I finally did it. I finally ventured off my oh-so comfortable roost in the virtual world of Second Life and jumped into a new virtual world, courtesy of the newly established Jokaydia Grid (the Open sim run by the tirelessly creative Jo Kay, from Wollongong, Australia).
For those of you not familiar with the concept. OpenSimulator (often referred to as “OpenSim”) is an open source server platform for hosting virutal worlds. So anyone with a server and a bit of elbow grease can run their own virtual world, right there in their own living room. The virtual worlds that OpenSim simulates look quite a bit like Second Life – only rougher – sort of like the wild west.
OpenSimulator can operate either in “standalone mode” or in “grid mode”. In standalone mode, a single process handles the entire simluation – this works fine for a small number of users. In grid mode, various aspects of the simuluaton are separated among mulitple processes, which can run on different machines (better when you expect to have a growing number of users). OpenSim uses the Second Life protocol for client to server exchanges but the user interface looks a bit different.
In a really exciting twist, OpenSim uses an architecture known as “Hypergrid”, which allows avatars to teleport between different OpenSim-based virtual worlds, no matter where they are housed (like hyperlinking, but between worlds – cool!).
I didn’t make this journey alone! My dear friend and colleague, Chimera Cosmos (RL= Liz Dorland) took me by the hand and walked me through it.
Here’s what was involved:
1. Download the Imprudence viewer (this is a very friendly, open source version of the Second Life viewer)
2. Sign up for a free Jokaydia Grid account.
3. Open Imprudence, hit the “grid manager” button and input the following information:
Grid Name: Jokaydiagrid
LOGIN URI: http://jokaydia.metaverseworlds.com:8002/
Hit “Get Grid Information” and the blanks will fill in.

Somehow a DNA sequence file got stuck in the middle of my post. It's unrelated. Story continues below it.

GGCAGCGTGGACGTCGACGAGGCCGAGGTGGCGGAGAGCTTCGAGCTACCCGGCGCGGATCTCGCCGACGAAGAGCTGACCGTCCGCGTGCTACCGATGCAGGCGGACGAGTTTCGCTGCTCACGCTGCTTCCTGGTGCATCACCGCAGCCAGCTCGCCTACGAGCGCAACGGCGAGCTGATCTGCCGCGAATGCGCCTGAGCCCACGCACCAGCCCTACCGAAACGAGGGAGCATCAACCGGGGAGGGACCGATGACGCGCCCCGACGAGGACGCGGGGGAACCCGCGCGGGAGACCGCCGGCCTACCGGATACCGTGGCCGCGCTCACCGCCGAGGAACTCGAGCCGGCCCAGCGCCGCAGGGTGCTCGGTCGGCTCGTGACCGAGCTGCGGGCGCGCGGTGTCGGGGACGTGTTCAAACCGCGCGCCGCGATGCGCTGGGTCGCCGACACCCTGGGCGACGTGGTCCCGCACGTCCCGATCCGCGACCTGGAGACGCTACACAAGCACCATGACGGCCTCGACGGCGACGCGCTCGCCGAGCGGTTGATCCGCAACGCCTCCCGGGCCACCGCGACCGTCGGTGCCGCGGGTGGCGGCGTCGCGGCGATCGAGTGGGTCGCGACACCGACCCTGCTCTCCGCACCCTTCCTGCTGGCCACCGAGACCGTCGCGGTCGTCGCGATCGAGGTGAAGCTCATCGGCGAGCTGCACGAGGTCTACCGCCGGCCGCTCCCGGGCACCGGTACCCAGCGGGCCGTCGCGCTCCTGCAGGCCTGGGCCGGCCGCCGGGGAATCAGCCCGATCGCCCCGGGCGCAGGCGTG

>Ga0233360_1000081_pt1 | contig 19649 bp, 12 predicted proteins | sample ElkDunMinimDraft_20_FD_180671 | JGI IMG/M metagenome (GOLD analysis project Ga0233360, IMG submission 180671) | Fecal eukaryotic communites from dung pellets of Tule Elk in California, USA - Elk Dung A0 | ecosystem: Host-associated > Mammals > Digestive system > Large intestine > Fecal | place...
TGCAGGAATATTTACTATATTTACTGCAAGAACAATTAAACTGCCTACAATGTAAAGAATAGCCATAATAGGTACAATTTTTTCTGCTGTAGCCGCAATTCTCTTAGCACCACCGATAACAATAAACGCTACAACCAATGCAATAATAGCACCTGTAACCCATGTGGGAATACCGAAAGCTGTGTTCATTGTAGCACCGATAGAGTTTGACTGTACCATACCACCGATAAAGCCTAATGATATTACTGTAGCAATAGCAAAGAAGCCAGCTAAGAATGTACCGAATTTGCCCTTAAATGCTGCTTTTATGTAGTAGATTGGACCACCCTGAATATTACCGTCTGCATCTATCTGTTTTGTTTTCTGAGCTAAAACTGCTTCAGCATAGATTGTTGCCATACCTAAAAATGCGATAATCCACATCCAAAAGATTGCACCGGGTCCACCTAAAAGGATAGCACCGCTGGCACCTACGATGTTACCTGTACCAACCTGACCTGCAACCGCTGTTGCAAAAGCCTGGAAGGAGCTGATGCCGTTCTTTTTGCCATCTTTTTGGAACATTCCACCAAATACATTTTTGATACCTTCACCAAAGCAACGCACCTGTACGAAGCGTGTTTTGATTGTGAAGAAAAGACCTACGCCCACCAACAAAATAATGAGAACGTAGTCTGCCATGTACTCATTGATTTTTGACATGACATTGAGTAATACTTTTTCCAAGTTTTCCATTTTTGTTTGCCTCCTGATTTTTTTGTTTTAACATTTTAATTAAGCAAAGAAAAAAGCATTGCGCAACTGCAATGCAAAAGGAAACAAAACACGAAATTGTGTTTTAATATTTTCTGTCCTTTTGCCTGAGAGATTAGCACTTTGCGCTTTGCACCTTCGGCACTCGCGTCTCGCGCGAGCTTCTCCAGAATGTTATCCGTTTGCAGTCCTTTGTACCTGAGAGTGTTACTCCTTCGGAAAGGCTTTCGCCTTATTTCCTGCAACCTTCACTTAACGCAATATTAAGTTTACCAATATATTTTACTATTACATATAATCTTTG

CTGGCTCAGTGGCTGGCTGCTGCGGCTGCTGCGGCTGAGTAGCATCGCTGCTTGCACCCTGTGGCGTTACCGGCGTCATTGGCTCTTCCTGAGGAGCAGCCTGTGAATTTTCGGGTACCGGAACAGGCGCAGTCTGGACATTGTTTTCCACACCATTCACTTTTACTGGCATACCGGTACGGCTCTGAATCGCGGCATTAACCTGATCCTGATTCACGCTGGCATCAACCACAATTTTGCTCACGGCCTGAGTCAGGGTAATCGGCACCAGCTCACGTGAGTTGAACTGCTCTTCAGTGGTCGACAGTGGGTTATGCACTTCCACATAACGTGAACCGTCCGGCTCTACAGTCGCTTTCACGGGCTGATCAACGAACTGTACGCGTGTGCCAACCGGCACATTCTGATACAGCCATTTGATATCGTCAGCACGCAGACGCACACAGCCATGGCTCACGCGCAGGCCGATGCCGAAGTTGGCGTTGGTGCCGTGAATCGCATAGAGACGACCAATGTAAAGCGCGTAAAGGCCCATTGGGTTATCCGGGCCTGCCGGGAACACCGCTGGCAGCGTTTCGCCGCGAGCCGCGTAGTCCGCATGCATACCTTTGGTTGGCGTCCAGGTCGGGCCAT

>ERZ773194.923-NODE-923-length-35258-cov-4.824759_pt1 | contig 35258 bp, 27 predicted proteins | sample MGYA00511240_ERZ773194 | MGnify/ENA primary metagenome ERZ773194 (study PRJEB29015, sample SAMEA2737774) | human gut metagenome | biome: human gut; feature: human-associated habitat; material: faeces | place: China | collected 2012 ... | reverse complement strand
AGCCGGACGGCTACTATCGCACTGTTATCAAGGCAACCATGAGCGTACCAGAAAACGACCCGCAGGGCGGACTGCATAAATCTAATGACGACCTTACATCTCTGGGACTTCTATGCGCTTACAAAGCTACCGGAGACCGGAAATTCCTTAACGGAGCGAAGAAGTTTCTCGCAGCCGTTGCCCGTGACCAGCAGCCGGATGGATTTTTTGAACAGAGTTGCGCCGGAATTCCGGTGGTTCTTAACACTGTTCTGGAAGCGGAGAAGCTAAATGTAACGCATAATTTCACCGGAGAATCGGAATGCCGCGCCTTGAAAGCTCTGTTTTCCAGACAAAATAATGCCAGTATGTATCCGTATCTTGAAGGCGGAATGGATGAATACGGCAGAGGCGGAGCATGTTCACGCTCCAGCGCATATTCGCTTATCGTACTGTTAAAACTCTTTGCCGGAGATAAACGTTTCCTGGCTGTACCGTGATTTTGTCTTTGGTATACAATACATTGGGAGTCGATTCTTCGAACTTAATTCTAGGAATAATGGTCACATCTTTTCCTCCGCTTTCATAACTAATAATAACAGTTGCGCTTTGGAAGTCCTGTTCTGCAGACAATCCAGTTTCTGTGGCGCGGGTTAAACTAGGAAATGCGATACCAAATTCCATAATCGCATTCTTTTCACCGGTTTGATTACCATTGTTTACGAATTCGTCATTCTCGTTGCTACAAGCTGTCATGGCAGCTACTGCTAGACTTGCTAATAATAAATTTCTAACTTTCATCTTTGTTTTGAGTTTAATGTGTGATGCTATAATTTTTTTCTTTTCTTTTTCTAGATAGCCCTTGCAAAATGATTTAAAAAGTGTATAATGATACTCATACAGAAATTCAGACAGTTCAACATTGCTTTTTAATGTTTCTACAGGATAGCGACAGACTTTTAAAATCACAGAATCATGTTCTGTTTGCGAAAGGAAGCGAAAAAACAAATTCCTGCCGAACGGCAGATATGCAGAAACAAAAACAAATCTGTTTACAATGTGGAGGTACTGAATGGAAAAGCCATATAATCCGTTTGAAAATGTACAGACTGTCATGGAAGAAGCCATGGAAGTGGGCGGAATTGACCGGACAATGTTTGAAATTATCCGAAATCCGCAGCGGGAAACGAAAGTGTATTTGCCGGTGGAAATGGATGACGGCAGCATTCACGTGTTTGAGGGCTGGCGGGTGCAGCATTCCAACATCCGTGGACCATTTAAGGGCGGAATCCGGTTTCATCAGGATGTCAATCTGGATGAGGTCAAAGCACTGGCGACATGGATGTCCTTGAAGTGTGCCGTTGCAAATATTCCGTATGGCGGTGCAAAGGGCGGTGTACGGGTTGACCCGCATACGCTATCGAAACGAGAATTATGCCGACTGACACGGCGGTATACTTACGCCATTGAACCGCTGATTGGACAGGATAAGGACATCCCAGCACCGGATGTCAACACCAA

And now, Log in with your avatar name and passcode, making sure that you’ve selected the Jokaydiagrid from the pull down menu listing of grids. And – poof! – you’re there.
Here is Spiral Theas (my avatar’s name in SL) making her first appearance on Jokaydiagrid:
Once there, Chimera showed me around. Per usual with anything that Jokay builds, the place is chock-full of helpful support – a new avatar dome, lots of signs, posters, and instructions. We located our little patches of land (since we are already Jokay-tenants in Second Life, our current SL rental includes a small patch on this new grid) and then did a fly over to see what else was there. As you can see the map looks a bit different on Jokaydiagrid:
As we flew, Chimera located John Lesters’ (aka Pathfinder Linden’s) island (she knew it by his telltale “be cunning and full of tricks” rabbit (see his fabulous blog by the same name) which is emblazoned on the sail of a viking-like looking ship near his island. We landed to have a look around and were warmly greeted by John Lester himself who just stopped by to put up a few pictures. He had been hypergriding with a touring group from Sweden and wanted to post a few snaps taken during the occassion. He was completely gracious and welcomed us to his corner of Jokaydiagrid.
So why all of this moving around and migration to other, new grids? Recently, the creators of Second Life, Linden Lab, announced an end to discounts (50% reduction in rental fees for private regions) for eduators and non-profits in SL . There has been a loud outcry from the education community – everyone was rightly concerned and worried about their ability to sustain the presence they currently have. But inaddition to all of that angst, there’s been a whole lot of creative exploring going on. I love all the blog posts, tweets, and buzz I’ve been hearing about OpenSim, Cobalt, ReactionGrid, SpotON3D, and other virtual worlds.
My wee venture today into OpenSim reminded me of stories I’ve read about the pioneers, heading out to the western territories. Sure, it’s a little rough out there (it is, afterall, a new platform), things are buggy, and there’s not a lot to see (yet), but I am pretty confident that that will change. As creative educators and non-profit folks test their wings and migrate to new virtual worlds, we’ll all quickly see that the skills, intuition, creativity, and chutzpah that we’ve acquired during our time in Second Life translates very well indeed. Onward!